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Thursday, November 20, 2014


Jason Collins, the first openly gay basketball player, has retired.

The 35-year-old will announce his retirement from the game at the Barclays Center, New York City, later on today (19 November).

Following his coming out 18 months ago, he was signed with the Brooklyn Nets. When he did this, he made history by being the first active male athlete from any of the four major North American professional team sports to do so.

Collins has now written an article in Sports Illustrated, paying tribute to how incredible the last year and a half has been for him and condemning the homophobia that remains in sport.

'It feels wonderful to have been part of these milestones for sports and for gay rights, and to have been embraced by the public, the coaches, the players, the league and history,' he said.

'It had been argued that no team would want to take on a player who was likely to attract a media circus from the outset and whose sexuality would be a distraction. I’m happy to have helped put those canards to rest. The much-ballyhooed media blitz to cover me unscrambled so quickly that a flack jokingly nicknamed me Mr. Irrelevant.'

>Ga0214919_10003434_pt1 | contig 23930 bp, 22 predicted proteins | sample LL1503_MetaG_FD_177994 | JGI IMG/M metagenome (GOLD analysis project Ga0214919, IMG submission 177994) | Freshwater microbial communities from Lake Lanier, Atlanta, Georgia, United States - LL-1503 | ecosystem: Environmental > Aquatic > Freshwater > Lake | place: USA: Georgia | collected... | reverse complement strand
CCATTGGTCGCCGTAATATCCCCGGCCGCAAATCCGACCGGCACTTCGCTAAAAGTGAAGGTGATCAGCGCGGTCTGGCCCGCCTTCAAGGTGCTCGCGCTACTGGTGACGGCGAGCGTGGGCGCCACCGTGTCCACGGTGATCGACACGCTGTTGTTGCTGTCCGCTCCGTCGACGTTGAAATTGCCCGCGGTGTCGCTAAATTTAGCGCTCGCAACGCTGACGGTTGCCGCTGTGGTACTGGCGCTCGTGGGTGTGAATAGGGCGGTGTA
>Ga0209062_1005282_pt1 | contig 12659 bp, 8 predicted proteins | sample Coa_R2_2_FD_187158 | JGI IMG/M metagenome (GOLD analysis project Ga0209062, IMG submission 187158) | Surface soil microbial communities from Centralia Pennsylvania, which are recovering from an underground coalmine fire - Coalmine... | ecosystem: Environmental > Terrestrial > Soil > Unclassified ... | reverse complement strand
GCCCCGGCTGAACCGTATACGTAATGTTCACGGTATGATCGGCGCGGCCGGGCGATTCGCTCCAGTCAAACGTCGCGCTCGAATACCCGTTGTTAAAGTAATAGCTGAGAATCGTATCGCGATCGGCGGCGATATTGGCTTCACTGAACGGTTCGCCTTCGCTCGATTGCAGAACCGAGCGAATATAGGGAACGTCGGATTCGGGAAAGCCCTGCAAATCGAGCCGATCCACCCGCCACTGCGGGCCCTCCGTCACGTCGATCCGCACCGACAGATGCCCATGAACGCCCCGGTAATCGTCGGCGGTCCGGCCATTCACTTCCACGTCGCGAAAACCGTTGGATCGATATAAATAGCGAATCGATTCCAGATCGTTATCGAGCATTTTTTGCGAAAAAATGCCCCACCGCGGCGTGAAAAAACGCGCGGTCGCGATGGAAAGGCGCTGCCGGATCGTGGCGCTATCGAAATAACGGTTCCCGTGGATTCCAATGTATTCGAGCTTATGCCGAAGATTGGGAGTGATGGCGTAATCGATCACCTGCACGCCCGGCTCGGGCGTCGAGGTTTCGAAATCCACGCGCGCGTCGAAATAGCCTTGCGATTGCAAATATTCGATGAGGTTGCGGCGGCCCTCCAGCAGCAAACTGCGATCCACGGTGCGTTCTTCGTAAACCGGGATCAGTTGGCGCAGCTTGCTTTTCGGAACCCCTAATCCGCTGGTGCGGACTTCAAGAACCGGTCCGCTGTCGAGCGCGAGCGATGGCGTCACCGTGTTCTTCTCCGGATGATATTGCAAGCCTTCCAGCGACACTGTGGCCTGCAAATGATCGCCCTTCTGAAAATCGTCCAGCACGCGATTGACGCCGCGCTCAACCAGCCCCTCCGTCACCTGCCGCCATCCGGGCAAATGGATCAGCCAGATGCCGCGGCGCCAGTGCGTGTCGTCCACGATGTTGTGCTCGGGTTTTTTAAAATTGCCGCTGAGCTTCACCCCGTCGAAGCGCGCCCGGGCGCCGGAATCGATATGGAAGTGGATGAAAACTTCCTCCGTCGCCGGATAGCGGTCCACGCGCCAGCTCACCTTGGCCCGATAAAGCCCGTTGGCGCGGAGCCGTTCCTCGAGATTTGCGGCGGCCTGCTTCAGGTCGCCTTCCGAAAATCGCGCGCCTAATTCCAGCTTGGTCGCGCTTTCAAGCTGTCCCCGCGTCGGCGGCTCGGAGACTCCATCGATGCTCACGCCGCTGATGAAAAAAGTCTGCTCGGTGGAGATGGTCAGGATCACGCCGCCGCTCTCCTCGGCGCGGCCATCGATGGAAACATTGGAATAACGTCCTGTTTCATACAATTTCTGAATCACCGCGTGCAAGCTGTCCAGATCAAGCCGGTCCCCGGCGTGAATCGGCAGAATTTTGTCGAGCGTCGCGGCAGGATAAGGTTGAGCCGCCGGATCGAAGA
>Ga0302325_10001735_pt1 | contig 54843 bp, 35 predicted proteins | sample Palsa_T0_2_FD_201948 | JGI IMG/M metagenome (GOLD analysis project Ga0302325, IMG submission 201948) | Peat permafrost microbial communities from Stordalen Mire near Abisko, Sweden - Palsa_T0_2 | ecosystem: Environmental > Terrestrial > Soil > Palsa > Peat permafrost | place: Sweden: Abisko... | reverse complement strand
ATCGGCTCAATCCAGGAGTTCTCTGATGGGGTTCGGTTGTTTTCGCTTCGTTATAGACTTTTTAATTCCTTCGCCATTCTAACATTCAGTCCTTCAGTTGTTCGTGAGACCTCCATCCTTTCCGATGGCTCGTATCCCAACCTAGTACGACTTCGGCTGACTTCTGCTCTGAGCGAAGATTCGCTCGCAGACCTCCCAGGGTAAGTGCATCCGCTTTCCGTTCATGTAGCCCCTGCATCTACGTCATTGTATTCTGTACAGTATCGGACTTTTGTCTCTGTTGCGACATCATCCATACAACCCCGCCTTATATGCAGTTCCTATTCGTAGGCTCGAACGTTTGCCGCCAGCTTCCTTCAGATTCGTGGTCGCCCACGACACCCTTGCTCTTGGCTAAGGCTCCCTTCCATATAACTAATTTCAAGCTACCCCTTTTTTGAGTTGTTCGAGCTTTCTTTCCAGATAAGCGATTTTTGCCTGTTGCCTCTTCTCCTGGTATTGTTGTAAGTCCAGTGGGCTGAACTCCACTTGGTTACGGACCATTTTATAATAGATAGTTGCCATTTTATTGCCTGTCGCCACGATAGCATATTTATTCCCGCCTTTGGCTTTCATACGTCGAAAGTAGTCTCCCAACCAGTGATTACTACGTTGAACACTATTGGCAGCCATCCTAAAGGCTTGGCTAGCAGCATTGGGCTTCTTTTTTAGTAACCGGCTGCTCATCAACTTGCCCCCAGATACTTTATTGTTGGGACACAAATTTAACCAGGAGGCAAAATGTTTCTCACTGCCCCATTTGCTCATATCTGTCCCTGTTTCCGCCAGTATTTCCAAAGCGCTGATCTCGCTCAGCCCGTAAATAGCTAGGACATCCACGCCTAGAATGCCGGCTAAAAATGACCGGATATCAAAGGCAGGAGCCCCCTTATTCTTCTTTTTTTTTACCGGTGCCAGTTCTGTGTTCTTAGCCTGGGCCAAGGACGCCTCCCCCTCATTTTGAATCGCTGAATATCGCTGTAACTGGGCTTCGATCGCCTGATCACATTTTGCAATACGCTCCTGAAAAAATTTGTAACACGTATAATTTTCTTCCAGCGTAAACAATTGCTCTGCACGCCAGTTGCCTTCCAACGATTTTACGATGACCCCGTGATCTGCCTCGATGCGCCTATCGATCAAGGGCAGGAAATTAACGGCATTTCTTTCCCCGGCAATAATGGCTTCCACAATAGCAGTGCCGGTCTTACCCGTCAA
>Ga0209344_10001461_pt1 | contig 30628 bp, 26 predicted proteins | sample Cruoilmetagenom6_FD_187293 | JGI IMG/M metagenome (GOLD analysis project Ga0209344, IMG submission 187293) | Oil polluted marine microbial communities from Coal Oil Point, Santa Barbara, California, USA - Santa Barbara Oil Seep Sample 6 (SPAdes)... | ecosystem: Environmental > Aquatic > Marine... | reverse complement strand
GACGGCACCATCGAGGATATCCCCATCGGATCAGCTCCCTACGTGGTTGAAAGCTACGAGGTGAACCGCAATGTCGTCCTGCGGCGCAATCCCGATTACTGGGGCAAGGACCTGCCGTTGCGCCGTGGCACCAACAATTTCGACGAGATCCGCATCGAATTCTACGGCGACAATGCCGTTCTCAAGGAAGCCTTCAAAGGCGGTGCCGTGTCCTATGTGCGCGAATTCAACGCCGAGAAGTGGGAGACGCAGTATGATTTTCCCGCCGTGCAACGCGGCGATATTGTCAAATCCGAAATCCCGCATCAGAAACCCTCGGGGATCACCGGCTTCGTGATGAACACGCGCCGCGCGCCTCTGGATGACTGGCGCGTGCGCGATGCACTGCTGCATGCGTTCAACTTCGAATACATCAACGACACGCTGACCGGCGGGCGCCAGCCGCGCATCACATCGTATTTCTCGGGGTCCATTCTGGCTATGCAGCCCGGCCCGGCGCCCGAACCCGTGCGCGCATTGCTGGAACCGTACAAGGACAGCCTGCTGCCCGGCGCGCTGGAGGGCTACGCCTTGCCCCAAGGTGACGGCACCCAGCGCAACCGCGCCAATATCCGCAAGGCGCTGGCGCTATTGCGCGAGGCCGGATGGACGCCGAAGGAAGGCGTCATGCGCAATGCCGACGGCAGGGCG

Collins' most cherished memories were the standing ovation at his first home game in Brooklyn, meeting the family of Matthew Shepard and wearing the number 98 to honor his memory, and then those number 98 jerseys becoming top sellers.

He concluded: 'There are still no publicly gay players in the NFL, NHL or major league baseball. Believe me: They exist. Every pro sport has them. I know some of them personally.

'When we get to the point where a gay pro athlete is no longer forced to live in fear that he’ll be shunned by teammates or outed by tabloids, when we get to the point where he plays while his significant other waits in the family room, when we get to the point where he’s not compelled to hide his true self and is able to live an authentic life, then coming out won’t be such a big deal. But we’re not there yet.'



  1. He has earned his place in history. Good job, Mr. Collins! Thank you for your courage.

  2. I definitely admire his courageous character, and athletic skills.
    From a fan's perspective Mr. Collins will be missed. But I wish him well on all of his future endeavors.

    1. this retirement might give him more time to dedicate to his activism



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